GM revealed late Wednesday that it knew about faulty ignition switches as early as 2001, three years before the date it previously reported, but has yet to determine the entire problem. The car maker is now at the center of three different investigations, including a criminal investigation, according to The Wall Street Journal. Transportation Secretary Anthony Foxx also told reporters in Washington on Wednesday that he had a "high level of confidence" in the National Highway Traffic Safety Administration, "but we'll continue watching as facts unfold and see where we are," according to Reuters.
Separately, Delphi Automotive (DLPH), which makes the component at the center of the problem, said that it only takes a few dollars to make and minutes to install, which has led some to wonder why the problem persisted for so long. Delphi said earlier this week it plans to spend between $2 and $5 to create a replacement ignition switch that could be "swapped out" in mere minutes by mechanics at GM dealerships, according to The Wall Street Journal.
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TheStreet Ratings team rates GENERAL MOTORS CO as a "buy" with a ratings score of B. TheStreet Ratings Team has this to say about their recommendation:
"We rate GENERAL MOTORS CO (GM) a BUY. This is driven by some important positives, which we believe should have a greater impact than any weaknesses, and should give investors a better performance opportunity than most stocks we cover. The company's strengths can be seen in multiple areas, such as its revenue growth, good cash flow from operations, largely solid financial position with reasonable debt levels by most measures, solid stock price performance and growth in earnings per share. We feel these strengths outweigh the fact that the company has had sub par growth in net income."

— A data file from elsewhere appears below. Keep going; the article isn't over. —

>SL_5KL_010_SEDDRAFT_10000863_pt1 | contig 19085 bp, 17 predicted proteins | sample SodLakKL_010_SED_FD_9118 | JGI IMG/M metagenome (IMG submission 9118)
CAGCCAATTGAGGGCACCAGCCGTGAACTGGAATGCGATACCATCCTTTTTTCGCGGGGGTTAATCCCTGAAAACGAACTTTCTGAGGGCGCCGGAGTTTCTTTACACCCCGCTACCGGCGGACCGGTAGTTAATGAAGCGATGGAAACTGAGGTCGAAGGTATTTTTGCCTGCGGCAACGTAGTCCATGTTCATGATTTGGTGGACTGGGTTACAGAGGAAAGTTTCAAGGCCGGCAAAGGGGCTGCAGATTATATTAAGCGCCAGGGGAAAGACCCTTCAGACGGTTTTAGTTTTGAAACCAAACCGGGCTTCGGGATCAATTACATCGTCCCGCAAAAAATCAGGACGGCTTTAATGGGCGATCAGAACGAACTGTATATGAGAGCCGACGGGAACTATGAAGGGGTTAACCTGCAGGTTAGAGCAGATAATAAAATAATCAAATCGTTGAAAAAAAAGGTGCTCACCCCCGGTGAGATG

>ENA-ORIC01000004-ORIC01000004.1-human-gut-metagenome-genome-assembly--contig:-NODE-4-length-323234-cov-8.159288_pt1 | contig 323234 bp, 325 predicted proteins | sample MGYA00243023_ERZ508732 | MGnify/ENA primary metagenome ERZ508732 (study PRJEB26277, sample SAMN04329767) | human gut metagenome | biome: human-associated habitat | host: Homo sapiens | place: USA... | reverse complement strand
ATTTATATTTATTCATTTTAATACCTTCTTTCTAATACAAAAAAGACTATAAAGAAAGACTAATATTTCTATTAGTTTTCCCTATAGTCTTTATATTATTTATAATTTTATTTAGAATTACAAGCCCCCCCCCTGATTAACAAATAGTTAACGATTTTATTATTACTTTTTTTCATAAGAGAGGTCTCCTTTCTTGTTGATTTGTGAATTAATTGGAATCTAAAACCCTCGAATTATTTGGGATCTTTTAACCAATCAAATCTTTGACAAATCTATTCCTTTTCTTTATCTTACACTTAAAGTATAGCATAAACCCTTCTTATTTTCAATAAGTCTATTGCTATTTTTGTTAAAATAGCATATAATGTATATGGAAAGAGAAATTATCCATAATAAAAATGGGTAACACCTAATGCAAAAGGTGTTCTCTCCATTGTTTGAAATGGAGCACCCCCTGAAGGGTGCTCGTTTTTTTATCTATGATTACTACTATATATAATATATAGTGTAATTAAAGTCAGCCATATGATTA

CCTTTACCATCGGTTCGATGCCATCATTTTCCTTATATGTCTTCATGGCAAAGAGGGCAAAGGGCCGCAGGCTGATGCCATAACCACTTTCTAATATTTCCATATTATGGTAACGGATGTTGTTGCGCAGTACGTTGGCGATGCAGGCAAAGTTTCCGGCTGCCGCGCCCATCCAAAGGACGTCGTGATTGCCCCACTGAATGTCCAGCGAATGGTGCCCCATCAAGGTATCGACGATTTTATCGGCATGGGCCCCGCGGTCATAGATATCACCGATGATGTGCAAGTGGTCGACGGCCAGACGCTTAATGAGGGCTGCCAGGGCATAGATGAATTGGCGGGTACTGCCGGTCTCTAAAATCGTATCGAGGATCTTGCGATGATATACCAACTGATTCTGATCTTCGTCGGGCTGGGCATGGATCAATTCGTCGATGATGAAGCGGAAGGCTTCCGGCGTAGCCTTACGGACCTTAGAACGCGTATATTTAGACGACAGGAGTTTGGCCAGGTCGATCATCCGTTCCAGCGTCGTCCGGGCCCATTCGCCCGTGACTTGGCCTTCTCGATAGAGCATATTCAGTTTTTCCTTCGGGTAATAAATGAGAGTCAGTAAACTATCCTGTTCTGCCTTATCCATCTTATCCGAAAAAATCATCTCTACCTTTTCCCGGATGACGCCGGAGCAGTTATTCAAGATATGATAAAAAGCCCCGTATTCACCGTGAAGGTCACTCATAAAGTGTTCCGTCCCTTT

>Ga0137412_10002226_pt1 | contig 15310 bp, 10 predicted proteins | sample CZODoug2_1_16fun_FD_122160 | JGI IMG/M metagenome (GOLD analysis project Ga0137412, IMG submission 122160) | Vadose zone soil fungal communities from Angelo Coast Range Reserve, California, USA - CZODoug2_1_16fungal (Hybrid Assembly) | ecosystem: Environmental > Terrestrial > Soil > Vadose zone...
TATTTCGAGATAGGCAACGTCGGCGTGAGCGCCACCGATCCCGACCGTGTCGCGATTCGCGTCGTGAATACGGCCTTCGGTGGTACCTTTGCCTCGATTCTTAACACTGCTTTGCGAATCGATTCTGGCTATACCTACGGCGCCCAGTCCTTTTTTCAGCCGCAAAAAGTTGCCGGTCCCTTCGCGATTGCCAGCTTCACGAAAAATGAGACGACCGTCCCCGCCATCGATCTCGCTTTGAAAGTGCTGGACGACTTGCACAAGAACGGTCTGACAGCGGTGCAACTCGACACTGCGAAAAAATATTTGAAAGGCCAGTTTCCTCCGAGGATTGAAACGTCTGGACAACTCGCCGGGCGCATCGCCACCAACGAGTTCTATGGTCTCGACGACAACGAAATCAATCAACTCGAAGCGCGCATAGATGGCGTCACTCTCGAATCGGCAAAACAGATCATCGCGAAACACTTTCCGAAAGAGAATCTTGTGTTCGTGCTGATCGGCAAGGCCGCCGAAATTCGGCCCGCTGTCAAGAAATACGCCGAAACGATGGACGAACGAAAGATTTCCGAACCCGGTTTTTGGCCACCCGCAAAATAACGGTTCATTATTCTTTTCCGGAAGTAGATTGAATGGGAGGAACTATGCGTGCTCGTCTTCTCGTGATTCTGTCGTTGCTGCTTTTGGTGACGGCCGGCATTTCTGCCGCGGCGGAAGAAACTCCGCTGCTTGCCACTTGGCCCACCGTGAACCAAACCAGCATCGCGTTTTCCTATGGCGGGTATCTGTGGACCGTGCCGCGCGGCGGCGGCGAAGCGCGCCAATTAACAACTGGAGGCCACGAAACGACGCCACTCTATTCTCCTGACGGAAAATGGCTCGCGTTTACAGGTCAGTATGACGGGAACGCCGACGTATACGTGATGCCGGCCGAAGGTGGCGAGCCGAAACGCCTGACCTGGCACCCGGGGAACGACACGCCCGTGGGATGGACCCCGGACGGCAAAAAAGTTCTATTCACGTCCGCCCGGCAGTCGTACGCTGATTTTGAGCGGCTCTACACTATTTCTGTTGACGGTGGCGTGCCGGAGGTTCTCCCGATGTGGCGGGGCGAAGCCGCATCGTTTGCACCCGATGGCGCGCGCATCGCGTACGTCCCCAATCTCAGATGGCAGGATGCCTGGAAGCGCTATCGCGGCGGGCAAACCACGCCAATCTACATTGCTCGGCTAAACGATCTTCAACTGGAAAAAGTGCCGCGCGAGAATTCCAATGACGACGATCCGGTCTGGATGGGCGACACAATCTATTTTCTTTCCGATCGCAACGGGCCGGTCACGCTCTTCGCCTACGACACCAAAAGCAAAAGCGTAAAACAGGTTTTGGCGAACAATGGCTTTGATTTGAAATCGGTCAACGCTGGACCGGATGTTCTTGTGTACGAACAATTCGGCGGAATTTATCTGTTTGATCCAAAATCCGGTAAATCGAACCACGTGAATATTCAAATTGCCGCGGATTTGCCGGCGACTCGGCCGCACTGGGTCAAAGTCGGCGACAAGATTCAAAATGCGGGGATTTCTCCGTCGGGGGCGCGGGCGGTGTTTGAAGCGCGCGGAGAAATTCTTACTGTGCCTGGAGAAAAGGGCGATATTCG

Highlights from the analysis by TheStreet Ratings Team goes as follows:
- Despite its growing revenue, the company underperformed as compared with the industry average of 3.7%. Since the same quarter one year prior, revenues slightly increased by 3.0%. This growth in revenue appears to have trickled down to the company's bottom line, improving the earnings per share.
- Net operating cash flow has significantly increased by 291.54% to $3,058.00 million when compared to the same quarter last year. In addition, GENERAL MOTORS CO has also vastly surpassed the industry average cash flow growth rate of 29.70%.
- The debt-to-equity ratio is somewhat low, currently at 0.85, and is less than that of the industry average, implying that there has been a relatively successful effort in the management of debt levels. Although the company had a strong debt-to-equity ratio, its quick ratio of 0.85 is somewhat weak and could be cause for future problems.
- Investors have apparently begun to recognize positive factors similar to those we have mentioned in this report, including earnings growth. This has helped drive up the company's shares by a sharp 34.50% over the past year, a rise that has exceeded that of the S&P 500 Index. Looking ahead, the stock's sharp rise over the last year has already helped drive it to a level which is relatively expensive compared to the rest of its industry. We feel, however, that other strengths this company displays justify these higher price levels.
- GENERAL MOTORS CO has improved earnings per share by 5.5% in the most recent quarter compared to the same quarter a year ago. This company has reported somewhat volatile earnings recently. But, we feel it is poised for EPS growth in the coming year. During the past fiscal year, GENERAL MOTORS CO reported lower earnings of $2.35 versus $2.93 in the prior year. This year, the market expects an improvement in earnings ($3.80 versus $2.35).
- You can view the full analysis from the report here: GM Ratings Report